Shows & Panels
- Accelerate and Streamline for Better Customer Service
- Ask the CIO
- The Big Data Dilemma
- Carrying On with Continuity of Operations
- Client Virtualization Solutions
- Data Protection in a Virtual World
- Expert Voices
- Federal Executive Forum
- Federal IT Challenge
- Federal Tech Talk
- Feds in the Cloud
- Health IT: A Policy Change Agent
- Improving Healthcare Outcomes through IT Policy
- IT Innovation in the New Era of Government
- Making Dollars And Sense Out of Data Center Consolidation
- Navigating the Private Cloud
- One Step to the Cloud, Two Steps Toward Innovation
- Path to FDCCI Compliance
- Take Command of Your Mobility Initiative
Shows & Panels
Workforce Special Reports
The Government Accountability Office issues hundreds of reports each year detailing billions of dollars in cost-savings. Its role, which has evolved since it was first created as the General Accounting Office in 1921, is considered essential to the congressional oversight process. But last year, Congress cut the GAO's budget and officials announced it was on track to hit its lowest staffing levels since the 1930s. Employees and oversight advocates worry how reduced a reduced budget and staff will impact the agency's effectiveness.
From federal pay freezes to tightening budgets and a shrinking workforce, federal employees and managers have had to deal with their fair share of changes the last few years. But what kind of toll has it taken on the workforce? Managers and employees alike tell Federal News Radio their morale has been affected drastically - and not in a good way. We find out from feds just how bad the problem is; we speak with federal managers and leadership experts on what can be done to fix morale issues; and we hear straight from members of Congress what they expect from the federal workforce during these difficult times.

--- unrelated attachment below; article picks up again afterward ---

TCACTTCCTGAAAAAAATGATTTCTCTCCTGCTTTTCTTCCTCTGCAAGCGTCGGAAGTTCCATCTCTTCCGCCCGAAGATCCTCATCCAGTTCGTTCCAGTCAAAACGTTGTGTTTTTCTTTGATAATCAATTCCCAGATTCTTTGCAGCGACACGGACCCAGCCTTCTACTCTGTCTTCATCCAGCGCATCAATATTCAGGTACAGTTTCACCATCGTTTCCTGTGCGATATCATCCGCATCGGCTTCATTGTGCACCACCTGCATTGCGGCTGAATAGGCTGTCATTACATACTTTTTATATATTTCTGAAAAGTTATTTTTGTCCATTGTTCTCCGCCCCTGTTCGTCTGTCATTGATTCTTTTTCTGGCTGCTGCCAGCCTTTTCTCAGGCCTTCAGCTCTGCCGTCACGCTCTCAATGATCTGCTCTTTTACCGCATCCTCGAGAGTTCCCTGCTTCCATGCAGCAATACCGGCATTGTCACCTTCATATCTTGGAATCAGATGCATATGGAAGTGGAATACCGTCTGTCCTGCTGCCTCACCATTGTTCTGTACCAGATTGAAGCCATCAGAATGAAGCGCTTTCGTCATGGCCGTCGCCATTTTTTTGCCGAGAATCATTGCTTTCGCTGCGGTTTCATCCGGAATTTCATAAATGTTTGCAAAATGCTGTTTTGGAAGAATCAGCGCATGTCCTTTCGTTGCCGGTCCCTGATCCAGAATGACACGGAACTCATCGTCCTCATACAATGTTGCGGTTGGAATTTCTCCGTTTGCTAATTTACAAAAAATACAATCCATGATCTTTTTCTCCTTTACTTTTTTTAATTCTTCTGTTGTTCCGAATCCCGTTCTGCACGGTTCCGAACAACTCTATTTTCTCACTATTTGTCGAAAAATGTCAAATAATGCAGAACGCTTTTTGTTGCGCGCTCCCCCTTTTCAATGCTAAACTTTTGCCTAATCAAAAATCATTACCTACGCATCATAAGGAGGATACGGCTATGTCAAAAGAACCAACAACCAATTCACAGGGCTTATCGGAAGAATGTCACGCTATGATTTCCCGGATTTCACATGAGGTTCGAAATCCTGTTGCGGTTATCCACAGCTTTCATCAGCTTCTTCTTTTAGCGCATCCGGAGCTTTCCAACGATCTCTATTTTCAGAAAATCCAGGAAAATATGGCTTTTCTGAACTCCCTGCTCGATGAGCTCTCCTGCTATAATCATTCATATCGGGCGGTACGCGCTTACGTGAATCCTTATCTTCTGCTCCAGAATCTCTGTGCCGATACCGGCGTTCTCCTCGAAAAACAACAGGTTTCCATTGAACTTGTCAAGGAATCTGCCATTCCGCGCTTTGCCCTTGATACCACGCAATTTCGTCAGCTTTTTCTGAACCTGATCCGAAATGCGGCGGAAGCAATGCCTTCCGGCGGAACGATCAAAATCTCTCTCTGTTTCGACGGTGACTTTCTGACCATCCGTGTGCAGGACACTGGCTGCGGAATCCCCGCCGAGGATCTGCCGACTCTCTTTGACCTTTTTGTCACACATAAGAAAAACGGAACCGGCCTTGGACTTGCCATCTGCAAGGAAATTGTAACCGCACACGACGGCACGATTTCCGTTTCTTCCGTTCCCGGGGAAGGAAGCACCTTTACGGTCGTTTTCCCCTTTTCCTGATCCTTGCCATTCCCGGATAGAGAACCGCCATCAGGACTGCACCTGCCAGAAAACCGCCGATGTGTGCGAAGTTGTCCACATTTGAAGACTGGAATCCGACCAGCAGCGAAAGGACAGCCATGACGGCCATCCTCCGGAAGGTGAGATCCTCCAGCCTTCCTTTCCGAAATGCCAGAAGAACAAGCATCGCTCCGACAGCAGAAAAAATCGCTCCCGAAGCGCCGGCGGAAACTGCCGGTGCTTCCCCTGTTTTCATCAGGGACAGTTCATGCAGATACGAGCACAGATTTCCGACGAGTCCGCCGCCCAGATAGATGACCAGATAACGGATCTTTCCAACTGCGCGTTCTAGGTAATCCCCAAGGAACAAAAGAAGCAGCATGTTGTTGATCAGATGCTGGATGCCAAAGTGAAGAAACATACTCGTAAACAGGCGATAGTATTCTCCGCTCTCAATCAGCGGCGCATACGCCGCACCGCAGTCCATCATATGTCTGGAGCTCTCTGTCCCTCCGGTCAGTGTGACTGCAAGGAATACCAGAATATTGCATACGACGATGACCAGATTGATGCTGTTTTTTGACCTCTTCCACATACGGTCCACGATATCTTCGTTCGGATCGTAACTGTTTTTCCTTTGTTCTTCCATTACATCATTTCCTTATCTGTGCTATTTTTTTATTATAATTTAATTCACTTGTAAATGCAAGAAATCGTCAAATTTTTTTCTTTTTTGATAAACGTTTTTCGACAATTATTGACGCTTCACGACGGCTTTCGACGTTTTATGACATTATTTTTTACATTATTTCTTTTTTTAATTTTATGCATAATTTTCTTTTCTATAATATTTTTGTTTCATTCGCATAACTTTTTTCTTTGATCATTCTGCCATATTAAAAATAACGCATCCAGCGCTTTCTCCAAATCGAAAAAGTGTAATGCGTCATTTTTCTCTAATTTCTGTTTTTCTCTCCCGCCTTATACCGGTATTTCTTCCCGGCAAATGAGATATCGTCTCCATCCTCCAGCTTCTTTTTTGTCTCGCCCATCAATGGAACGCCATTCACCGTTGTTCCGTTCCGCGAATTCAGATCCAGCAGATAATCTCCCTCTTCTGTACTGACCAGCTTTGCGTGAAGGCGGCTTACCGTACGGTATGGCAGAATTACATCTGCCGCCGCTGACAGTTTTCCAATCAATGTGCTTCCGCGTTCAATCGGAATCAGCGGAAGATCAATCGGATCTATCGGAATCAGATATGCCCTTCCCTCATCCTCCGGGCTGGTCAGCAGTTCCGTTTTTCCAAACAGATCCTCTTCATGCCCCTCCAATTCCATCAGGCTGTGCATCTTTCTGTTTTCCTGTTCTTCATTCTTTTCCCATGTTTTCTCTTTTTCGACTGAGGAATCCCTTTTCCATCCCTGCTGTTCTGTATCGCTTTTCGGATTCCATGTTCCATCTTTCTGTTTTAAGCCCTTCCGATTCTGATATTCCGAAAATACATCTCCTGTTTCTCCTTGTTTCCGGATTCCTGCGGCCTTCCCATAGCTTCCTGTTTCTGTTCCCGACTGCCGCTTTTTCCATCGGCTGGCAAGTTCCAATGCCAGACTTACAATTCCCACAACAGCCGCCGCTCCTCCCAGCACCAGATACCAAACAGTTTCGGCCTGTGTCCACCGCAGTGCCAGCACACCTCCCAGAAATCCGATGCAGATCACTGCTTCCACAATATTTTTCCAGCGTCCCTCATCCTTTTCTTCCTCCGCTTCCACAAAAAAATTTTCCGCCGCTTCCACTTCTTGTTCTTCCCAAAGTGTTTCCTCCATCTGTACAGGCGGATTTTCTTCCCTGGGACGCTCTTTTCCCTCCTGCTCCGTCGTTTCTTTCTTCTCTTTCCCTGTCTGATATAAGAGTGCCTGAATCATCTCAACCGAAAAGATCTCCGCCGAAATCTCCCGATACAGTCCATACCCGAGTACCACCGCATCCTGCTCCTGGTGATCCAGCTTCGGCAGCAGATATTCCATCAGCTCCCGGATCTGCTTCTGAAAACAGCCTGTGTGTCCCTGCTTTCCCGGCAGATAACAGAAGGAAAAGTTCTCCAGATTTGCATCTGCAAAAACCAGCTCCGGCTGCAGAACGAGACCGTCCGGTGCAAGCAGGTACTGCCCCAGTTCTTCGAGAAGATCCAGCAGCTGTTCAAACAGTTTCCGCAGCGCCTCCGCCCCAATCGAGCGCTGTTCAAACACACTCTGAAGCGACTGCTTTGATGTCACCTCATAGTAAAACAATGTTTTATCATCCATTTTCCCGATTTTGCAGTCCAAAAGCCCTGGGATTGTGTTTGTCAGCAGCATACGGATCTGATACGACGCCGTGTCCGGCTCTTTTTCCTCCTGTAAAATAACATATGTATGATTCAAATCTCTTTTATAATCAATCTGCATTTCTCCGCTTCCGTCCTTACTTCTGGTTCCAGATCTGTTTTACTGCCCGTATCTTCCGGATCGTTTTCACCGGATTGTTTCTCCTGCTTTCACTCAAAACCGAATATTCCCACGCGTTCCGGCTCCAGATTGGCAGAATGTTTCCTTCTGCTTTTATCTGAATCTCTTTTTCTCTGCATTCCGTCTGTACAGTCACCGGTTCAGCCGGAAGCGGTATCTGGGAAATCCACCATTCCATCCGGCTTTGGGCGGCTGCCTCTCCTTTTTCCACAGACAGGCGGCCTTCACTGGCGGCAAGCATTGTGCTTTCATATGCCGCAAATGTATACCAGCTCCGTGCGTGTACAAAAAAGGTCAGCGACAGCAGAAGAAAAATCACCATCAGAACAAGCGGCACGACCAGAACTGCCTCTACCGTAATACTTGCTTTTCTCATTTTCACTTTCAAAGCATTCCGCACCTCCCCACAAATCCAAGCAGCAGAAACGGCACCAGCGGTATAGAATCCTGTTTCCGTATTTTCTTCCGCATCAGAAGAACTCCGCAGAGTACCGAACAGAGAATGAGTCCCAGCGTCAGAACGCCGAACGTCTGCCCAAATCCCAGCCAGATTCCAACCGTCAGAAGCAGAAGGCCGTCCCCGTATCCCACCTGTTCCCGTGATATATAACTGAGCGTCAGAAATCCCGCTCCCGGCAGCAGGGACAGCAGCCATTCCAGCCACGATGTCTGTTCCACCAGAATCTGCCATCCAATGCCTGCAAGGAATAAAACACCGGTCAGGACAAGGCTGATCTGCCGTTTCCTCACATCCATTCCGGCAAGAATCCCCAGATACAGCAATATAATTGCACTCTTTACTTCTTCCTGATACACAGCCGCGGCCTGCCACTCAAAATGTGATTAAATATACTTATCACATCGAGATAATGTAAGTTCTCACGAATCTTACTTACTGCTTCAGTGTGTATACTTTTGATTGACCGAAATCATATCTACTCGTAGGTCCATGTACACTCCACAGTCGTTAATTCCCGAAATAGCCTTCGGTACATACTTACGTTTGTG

Thousands of feds have one thing in common - they perform work most people don't associate with the government. In our ongoing series, Cool Jobs in Government, Federal News Radio uncovers and highlights some of the most interesting and unorthodox ways feds spend their days.
About 90 percent of federal employees live and work outside of Washington. We wondered what they would say if they could talk to headquarters. So, we asked them. In Federal News Radio's special report, Talk Back to Washington, we provide insight for the federal manager on the workforce outside the Beltway. We get perspectives of federal employees in different regions around the country and around the world. And, we find out about their working conditions, what they think of policy decisions made in Washington, and what they want Washington to know about the work they do day-in and day-out.
People in their 20s and 30s - often called Generation X'ers, Y'ers and Millenials - are sparking a cultural transformation in the federal workplace. This series explores the relationship between long-time and newer coworkers, and how the generations can help each other.
For more than a decade, the threat of a retirement wave has loomed over the federal government. So what is the government doing to bring young people into the federal workforce? This series highlights some of the innovative ways that agencies are recruiting and retaining the next generation of federal employees.
For decades, the government's HR systems have been one of the biggest scapegoats for agency performance problems. There have been scores of criticisms. Office of Personnel Management Director John Berry now gets his turn to try to reform many long-standing federal HR challenges. In our series, HReinvented, Federal News Radio asks experts what would it take to build a better personnel system? We find where innovation already exists in government, and ask could these examples be a model for the rest of the agencies?
Go to any conference and listen to different speakers, or hear what those in Congress say and invariably someone will perpetuate a stereotype of the federal government. The government wastes money. Federal employees don't work hard. Over time, these statements have developed their own lives. But are they really true? Federal News Radio analyzes five common observations about the government and lets you decide if the depictions are deserved.